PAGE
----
Worker Performance and Incident Management

Giving your team clear KPIs for incident management and realistic goals is a great way to ensure their performance matches the broader organizational goals of minimal disruption and maximum uptime. If the metrics are continuously missed, it's vital to reassess rather than keep enforcing the same targets. For example, if average incident response time is consistently higher than the target, you need to find out why. Are the systems in place insufficient, are your alerts set up most effectively, or is there a deficiency in the team setup or skillset? Delving into the data will help you reveal the root cause so you can make the necessary changes.

While having access to all this data is invaluable, it's also essential to consider the human element of incident management. For example, while you can see from your KPIs that incidents are taking longer to fix, you won't be able to see if the complexity of incidents is increasing or the risks associated with them are higher, or the unexpected elements are more significant, and so on. Combining data with input from the team will help you make significant improvements that will last.

StatusCast offers a great starting point for this insight with its Task Reporting. This enables you to measure how effective individuals and teams are at remediation when performing the specific tasks assigned to them, creating the opportunity to identify bottlenecks in the incident management process relative to task assignment.

Another metric to consider here is on-call time. If you have an on-call rotation, tracking how much time employees and contractors spend on call can be worthwhile to ensure team members aren't overburdened. An incident management solution that helps you manage your IT team and organize shift working and on-call support can be invaluable here.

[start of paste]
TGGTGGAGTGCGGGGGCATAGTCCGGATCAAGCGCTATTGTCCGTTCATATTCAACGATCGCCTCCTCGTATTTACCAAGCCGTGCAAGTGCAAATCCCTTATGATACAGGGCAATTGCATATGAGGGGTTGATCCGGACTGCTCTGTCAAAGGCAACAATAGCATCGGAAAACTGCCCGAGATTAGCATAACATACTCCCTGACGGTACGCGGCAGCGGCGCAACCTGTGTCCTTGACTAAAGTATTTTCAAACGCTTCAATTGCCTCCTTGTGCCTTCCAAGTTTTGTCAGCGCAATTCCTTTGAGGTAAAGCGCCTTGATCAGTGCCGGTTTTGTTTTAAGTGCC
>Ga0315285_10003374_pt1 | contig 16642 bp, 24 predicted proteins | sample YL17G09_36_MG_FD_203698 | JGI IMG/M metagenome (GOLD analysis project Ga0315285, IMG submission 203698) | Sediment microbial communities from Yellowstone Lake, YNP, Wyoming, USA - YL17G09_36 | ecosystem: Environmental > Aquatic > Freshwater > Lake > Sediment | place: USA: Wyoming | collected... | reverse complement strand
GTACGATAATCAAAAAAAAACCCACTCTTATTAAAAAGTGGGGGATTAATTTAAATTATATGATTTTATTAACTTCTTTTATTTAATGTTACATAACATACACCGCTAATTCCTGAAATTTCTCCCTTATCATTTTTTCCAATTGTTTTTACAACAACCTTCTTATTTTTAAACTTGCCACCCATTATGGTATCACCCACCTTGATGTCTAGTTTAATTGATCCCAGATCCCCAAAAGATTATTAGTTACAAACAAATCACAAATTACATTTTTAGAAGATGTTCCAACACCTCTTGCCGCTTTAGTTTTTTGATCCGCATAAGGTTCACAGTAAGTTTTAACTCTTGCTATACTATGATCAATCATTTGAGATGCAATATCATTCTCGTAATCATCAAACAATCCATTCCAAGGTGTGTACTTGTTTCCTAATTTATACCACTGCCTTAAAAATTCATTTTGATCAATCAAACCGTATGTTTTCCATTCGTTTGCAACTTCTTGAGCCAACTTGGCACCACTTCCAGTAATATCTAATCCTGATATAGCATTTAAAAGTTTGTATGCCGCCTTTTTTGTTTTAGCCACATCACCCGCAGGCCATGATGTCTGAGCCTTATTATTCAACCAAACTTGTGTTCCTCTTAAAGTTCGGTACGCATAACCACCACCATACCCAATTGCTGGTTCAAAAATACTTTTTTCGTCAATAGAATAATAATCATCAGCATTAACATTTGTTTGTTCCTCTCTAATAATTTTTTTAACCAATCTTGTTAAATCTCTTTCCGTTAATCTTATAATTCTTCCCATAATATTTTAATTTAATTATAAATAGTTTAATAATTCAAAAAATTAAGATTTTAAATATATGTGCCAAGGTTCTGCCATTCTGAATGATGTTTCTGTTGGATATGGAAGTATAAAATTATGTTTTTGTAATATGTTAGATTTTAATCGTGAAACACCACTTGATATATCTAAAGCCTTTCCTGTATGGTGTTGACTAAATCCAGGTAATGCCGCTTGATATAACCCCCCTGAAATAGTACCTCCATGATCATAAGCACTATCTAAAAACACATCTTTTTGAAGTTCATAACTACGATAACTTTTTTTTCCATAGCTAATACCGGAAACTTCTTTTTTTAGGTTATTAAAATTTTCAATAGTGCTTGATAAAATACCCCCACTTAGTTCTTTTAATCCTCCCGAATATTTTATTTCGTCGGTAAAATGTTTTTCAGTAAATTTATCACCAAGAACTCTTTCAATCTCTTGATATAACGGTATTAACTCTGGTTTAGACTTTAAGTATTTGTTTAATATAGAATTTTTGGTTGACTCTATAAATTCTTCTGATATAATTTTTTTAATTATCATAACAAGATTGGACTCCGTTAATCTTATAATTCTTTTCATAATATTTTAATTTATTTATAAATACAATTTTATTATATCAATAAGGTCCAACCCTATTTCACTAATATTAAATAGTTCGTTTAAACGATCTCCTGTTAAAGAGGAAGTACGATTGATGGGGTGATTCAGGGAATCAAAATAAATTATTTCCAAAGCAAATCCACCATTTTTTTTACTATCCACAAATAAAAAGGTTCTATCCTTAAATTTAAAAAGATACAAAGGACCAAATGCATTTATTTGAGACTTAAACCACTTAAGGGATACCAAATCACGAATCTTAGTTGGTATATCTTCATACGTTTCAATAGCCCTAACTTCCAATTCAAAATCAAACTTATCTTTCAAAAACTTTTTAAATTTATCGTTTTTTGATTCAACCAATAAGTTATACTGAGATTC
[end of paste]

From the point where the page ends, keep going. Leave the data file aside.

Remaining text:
StatusCast Incident Management

To make sure you're able to access the data that matters to you quickly and in a format that makes sense, the right incident management software is essential. With StatusCast, you'll have access to clear, accurate information via intuitive dashboards that give you the necessary information. Incident reporting provides a detailed analysis of past incidents to measure team efficiency and resolution time and identify IT assets prone to problems. You can also automatically keep track of the operational uptime for all your corporate assets or across every individual component and service. StatusCast also provides a fully auditable record of every notification sent to your team, employees, customers, and partners. With StatusCast notification reporting, you get traceability of the communication history of each incident so you can be clear on how your team is responding.

These are just a few ways StatusCast can help you monitor and measure your incident management response to ensure rapid responses and successful resolutions now and in the longer term.

Book a demo now or start your free trial to find out more.